To hear the Song of Esala is a disturbing experience. The listener will think they are going mad and may run even deeper into the wilderness, always avoiding the proximity of any other person. It is thought that this leads them to wander permanently and live like a wild person until a certain, unspecified time before their death, during which they will be released from the hold of the Song and “wake up” from their fervor or delirium. This time is usually months to years after first hearing the Song.
The Song is thought by some in Orikrindia to be a curse of the goddess Moltirin put upon those who have displeased her in some way. Others, however, consider it a kind of intense blessing given by the spirits of animals in the wild that have found a soul that they deem kindred to their own and wish to draw it in amongst themselves. This view is the predominant idea in Behr Gehen (country of the Ei Lands, west of Orikrindia). Those who return from being held by the Song are considered holy and are given special treatment upon their return to society.
Whatever the nature of the Song of Esala, it is a part of folklore that is commonly understood as one of the many risks of venturing into the wilds alone for lengths of time, both across Orikrindia and the Ei Lands.
A bit more of Elucuna’s story. She arrives in a new location with Glohitan and is met with the prospect of a new ally.
Morning had broken, and my fatigue weighed ever more heavily on me. It started in my eyes and spread outward, dulling the adrenaline of traveling in a strange land with a man I had never met before. Glohitan remained reticent throughout much of our journey, and I was hesitant to start any kind of conversation again, given his short manner with me before. I was surprised that the amsas weren’t tired, but they seemed steadfastly unaffected.
Poem about the Orikrindian goddess of the forest. I don’t have enough of the Ori language done yet to translate it BUT it still spoke loudly so I had to do it.
Moltirin (known alsois the Orikrindian goddess of forests, mysteries, vengence, the past, memory, and rebirth/reawakening. She is also the matron goddess of lost things, women who have died in childbirth, dead children, men who have died in battle, storms, and those who have been wronged.
the woman of the wood
the threads of days past
she weaves again
a whisper from before
taken up again
bright and vital in memory
damp with energy refound
glowing in the night
alight with vigor
surging forth once more
pulsing in the rain
dancing beneath the arms of trees.
and her eyes
lit like lodestones
a stormy blue
and shot through with light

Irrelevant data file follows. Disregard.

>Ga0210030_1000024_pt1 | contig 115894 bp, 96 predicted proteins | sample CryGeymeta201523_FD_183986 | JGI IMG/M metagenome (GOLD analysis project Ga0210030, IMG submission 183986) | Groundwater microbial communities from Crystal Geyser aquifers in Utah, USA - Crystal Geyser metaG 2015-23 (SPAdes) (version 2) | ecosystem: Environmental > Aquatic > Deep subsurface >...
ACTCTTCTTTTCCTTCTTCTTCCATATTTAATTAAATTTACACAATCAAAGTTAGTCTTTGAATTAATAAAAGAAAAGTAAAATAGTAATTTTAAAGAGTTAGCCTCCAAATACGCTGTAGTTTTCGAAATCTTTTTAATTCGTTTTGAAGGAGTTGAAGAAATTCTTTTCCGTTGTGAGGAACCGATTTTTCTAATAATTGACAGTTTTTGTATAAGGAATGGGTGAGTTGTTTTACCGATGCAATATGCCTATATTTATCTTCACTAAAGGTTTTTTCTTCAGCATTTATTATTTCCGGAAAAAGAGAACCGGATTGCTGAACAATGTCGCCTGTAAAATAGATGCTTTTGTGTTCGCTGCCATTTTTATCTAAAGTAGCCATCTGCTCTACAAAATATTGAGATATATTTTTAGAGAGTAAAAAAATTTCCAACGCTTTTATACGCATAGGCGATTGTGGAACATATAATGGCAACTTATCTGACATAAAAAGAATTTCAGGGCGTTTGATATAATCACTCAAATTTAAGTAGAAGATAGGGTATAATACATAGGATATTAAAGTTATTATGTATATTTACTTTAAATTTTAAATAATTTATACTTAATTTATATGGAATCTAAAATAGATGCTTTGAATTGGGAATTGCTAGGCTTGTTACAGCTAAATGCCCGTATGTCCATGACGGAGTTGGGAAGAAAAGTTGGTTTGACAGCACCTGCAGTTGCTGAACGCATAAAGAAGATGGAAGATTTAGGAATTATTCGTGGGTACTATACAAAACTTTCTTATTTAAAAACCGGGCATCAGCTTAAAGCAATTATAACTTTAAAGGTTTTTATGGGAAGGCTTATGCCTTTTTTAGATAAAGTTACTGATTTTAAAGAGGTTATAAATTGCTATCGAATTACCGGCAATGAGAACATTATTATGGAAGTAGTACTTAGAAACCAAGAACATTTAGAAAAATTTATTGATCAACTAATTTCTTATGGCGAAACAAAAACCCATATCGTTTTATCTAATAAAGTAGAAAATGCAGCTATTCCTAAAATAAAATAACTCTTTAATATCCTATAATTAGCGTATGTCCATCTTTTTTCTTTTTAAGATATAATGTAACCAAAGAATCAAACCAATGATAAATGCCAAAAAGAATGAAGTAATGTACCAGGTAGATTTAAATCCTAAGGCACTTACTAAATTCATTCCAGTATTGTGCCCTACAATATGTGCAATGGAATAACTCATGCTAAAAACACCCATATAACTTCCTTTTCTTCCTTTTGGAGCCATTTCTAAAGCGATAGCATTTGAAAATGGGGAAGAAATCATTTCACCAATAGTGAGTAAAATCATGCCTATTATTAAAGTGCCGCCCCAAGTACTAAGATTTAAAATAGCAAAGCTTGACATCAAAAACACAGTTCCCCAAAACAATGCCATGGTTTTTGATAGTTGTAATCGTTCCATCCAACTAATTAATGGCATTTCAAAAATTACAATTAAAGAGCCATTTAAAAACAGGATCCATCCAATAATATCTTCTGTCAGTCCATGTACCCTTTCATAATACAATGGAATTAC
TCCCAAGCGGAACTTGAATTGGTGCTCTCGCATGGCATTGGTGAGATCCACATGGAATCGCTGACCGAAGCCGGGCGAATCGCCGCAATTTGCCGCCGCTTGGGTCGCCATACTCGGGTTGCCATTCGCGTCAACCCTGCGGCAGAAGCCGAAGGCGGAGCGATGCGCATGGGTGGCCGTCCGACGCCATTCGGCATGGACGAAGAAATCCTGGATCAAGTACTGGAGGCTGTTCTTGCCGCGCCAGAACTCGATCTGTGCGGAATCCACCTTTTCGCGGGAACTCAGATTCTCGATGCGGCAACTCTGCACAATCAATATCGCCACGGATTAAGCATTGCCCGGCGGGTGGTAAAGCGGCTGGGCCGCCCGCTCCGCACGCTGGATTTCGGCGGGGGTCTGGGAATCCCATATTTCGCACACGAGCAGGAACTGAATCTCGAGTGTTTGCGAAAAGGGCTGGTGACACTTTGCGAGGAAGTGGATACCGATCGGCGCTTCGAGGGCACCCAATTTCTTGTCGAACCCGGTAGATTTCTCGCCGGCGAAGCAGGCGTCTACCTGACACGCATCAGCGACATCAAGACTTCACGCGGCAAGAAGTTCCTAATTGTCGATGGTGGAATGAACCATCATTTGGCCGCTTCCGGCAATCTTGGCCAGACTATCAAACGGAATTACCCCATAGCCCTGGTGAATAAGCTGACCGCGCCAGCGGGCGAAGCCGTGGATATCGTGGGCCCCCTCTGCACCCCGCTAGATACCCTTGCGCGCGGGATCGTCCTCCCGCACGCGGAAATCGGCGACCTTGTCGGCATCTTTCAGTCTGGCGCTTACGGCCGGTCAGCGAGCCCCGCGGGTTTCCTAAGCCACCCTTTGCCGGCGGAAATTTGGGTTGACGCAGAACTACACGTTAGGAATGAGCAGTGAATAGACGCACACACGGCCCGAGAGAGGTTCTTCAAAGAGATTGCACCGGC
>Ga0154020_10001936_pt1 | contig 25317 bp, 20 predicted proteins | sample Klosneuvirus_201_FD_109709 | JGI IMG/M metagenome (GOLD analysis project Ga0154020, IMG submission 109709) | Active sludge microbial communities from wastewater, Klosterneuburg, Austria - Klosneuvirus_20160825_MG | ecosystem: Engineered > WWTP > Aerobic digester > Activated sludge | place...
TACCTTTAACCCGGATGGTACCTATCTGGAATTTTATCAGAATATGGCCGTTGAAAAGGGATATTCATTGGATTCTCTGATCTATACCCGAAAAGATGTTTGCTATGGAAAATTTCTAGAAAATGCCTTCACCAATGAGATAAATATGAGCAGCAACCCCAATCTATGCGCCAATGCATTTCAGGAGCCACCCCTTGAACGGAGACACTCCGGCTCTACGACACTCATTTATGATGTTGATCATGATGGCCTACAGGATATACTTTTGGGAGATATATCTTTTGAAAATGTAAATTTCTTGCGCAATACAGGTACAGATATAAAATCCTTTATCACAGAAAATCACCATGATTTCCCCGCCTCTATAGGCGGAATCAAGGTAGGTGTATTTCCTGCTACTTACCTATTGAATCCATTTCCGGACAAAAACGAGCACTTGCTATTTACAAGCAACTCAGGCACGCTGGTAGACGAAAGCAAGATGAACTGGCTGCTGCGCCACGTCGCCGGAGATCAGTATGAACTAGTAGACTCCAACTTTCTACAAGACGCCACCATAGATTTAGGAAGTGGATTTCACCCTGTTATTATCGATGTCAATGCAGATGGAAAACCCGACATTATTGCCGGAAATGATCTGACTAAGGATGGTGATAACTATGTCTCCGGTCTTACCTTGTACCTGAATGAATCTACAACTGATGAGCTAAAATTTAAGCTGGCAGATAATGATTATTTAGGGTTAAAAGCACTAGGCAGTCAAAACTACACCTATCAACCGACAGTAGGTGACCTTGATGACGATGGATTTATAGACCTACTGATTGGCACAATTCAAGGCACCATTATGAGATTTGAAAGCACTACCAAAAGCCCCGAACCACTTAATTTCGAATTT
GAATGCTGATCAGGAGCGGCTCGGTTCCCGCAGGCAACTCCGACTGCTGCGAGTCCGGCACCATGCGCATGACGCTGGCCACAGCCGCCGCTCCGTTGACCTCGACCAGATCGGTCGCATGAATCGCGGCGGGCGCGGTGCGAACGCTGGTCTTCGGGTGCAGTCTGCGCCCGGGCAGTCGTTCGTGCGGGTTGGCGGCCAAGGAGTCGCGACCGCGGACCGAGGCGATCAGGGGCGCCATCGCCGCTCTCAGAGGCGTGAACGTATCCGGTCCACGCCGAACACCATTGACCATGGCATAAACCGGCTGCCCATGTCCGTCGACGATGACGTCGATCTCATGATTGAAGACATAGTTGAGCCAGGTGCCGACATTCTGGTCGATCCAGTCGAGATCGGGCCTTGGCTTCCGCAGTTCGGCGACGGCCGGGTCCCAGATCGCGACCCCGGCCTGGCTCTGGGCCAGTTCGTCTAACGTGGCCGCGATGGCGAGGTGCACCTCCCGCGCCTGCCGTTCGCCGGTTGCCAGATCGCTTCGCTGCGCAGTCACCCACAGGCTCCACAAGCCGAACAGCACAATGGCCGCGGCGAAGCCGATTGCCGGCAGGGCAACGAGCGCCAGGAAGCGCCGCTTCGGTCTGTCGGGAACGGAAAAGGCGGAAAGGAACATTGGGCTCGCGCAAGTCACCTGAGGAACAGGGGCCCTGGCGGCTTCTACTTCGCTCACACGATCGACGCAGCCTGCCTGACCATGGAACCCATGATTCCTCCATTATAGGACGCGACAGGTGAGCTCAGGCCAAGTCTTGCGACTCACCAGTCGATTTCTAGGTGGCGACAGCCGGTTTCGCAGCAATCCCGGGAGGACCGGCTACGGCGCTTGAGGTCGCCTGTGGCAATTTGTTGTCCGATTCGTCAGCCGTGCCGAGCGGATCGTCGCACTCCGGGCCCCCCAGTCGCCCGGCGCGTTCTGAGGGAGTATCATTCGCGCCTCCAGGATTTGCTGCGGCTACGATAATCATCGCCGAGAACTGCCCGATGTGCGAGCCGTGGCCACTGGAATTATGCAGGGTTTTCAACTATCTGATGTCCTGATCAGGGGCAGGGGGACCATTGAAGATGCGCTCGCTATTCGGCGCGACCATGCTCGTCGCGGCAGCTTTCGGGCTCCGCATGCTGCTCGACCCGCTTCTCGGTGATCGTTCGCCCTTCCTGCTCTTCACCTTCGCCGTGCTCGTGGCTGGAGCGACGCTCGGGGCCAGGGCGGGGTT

the dust of an eon
settled and reformed
again we have awoken
the woman of the wood.
A bit ago I introduced some interrogative, indefinite, and negative pronouns for Ori. Related to these forms are relative pronouns, which are used to create relative clauses.
In Ori, relative clauses are head-initial, despite the generally left-branching (head-final) nature of Ori. This means that the head of the relative clause (the main noun) is placed before the relative clause (as it is done in French or English, for example).
The relative pronouns are basically all formed from verions of the interrogative pronouns, but with an additional suffix of -a at the end of the word.
nalar – ‘who?’ –> nalara ‘who’ (rel.)
nabel – ‘what?’ –> nabela ‘which, that’
nanye – ‘where?’ –> nanya ‘where’ (rel.)
nasya – ‘why?’ –> nasya ‘for which reason’ (rel.)
natin – ‘how?’ –> natina ‘in which way’ (rel.)
nalin – ‘when?’ –> nalina ‘when’ (rel.)
The trisyllable forms of the relative pronouns (nalara, nabela, natina, and nalina) also have short forms that are used more commonly in eveyday speech.
nalara –> na-
nabela –> naba-
natina –> nata-
nalina –> nana-
Relative pronouns take the same case that the shared noun uses in the embedded clause. In the below sentence,
Tu-hema-s na-s tet lyen-besorpa-tan nimas rya
def.art-woman-nom who-nom makes def.art-clay.pots-acc mother-nom be
‘The woman who makes the clay pots is a mother’
Lye-besorpa-s naba-t elucu-m cyan truma-s rya.
def.art-clay.pot-acc which-acc choose-1sg pst.perf red-nom be
‘The clay pot that I chose is red’
nanya, nasya, nalina/nana are all often used without a case marker at all.
Ti-trente-cya nanya ti-hiluma-pya peli-t cyan culim-bru alinda.
def.art-temple-loc where def.art-priestess-acc find-2sg pst.perf travel-1pl tomorrow
‘Tomorrow we will travel to the temple where you found the priestess’
This is the beginning of story (of indeterminate length so far) told by an Orikrindian woman who leaves Orikrindia at age 15 and comes to Quarios to be able to pursue a life a greater liberty (Orikrindian society doesn’t offer a lot of independence or a very wide array of options for the future of a yong woman). Like I said, I still don’t know what’s in store for this story, how well I’ll end up liking it, how well anyone else will end up liking it, etc. If you DO want to see more, I’ll probably consider continuing it. Its main purpose now is to help me explore Orikrindian vs Quariosian (i.e. Gotevian and Lomi) cultures, as well as a peak into some other Aeniithian cultures/people/stuff. 😀